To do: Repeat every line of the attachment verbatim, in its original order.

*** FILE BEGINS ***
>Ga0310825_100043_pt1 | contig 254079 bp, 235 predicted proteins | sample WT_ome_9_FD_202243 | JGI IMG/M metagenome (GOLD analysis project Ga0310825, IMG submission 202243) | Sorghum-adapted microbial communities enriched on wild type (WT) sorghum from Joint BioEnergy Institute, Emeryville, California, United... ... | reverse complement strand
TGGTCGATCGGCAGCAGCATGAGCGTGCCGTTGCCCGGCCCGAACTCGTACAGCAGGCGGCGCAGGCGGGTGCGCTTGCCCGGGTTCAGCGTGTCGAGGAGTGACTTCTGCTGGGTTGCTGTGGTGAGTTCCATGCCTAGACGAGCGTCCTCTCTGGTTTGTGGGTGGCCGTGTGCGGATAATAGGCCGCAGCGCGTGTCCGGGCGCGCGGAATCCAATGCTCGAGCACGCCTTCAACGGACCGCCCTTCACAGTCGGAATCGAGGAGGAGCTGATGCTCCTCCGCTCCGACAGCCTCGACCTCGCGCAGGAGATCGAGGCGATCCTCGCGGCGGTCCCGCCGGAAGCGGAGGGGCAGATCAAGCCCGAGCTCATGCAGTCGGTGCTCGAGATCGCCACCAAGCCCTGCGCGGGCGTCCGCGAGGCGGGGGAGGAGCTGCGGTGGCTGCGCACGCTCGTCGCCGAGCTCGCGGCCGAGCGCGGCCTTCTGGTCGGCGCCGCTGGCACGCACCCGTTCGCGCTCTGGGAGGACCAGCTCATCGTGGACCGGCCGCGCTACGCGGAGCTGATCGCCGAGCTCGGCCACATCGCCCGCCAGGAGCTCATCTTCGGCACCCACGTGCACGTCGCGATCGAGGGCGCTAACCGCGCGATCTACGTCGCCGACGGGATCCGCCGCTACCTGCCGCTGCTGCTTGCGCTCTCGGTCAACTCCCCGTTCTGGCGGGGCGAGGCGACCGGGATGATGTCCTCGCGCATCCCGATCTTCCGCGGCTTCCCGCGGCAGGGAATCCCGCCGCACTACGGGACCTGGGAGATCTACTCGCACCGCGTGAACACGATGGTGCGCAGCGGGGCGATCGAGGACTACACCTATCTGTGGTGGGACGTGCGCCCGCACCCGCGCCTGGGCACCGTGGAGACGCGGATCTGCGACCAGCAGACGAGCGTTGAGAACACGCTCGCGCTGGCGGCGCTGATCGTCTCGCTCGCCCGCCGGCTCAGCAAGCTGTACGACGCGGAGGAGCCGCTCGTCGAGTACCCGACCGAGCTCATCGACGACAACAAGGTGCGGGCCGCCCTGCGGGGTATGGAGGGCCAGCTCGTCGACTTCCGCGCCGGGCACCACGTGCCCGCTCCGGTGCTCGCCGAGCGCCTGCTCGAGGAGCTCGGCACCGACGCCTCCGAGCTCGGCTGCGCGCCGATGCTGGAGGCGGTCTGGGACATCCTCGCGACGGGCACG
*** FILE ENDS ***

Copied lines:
>Ga0310825_100043_pt1 | contig 254079 bp, 235 predicted proteins | sample WT_ome_9_FD_202243 | JGI IMG/M metagenome (GOLD analysis project Ga0310825, IMG submission 202243) | Sorghum-adapted microbial communities enriched on wild type (WT) sorghum from Joint BioEnergy Institute, Emeryville, California, United... ... | reverse complement strand
TGGTCGATCGGCAGCAGCATGAGCGTGCCGTTGCCCGGCCCGAACTCGTACAGCAGGCGGCGCAGGCGGGTGCGCTTGCCCGGGTTCAGCGTGTCGAGGAGTGACTTCTGCTGGGTTGCTGTGGTGAGTTCCATGCCTAGACGAGCGTCCTCTCTGGTTTGTGGGTGGCCGTGTGCGGATAATAGGCCGCAGCGCGTGTCCGGGCGCGCGGAATCCAATGCTCGAGCACGCCTTCAACGGACCGCCCTTCACAGTCGGAATCGAGGAGGAGCTGATGCTCCTCCGCTCCGACAGCCTCGACCTCGCGCAGGAGATCGAGGCGATCCTCGCGGCGGTCCCGCCGGAAGCGGAGGGGCAGATCAAGCCCGAGCTCATGCAGTCGGTGCTCGAGATCGCCACCAAGCCCTGCGCGGGCGTCCGCGAGGCGGGGGAGGAGCTGCGGTGGCTGCGCACGCTCGTCGCCGAGCTCGCGGCCGAGCGCGGCCTTCTGGTCGGCGCCGCTGGCACGCACCCGTTCGCGCTCTGGGAGGACCAGCTCATCGTGGACCGGCCGCGCTACGCGGAGCTGATCGCCGAGCTCGGCCACATCGCCCGCCAGGAGCTCATCTTCGGCACCCACGTGCACGTCGCGATCGAGGGCGCTAACCGCGCGATCTACGTCGCCGACGGGATCCGCCGCTACCTGCCGCTGCTGCTTGCGCTCTCGGTCAACTCCCCGTTCTGGCGGGGCGAGGCGACCGGGATGATGTCCTCGCGCATCCCGATCTTCCGCGGCTTCCCGCGGCAGGGAATCCCGCCGCACTACGGGACCTGGGAGATCTACTCGCACCGCGTGAACACGATGGTGCGCAGCGGGGCGATCGAGGACTACACCTATCTGTGGTGGGACGTGCGCCCGCACCCGCGCCTGGGCACCGTGGAGACGCGGATCTGCGACCAGCAGACGAGCGTTGAGAACACGCTCGCGCTGGCGGCGCTGATCGTCTCGCTCGCCCGCCGGCTCAGCAAGCTGTACGACGCGGAGGAGCCGCTCGTCGAGTACCCGACCGAGCTCATCGACGACAACAAGGTGCGGGCCGCCCTGCGGGGTATGGAGGGCCAGCTCGTCGACTTCCGCGCCGGGCACCACGTGCCCGCTCCGGTGCTCGCCGAGCGCCTGCTCGAGGAGCTCGGCACCGACGCCTCCGAGCTCGGCTGCGCGCCGATGCTGGAGGCGGTCTGGGACATCCTCGCGACGGGCACG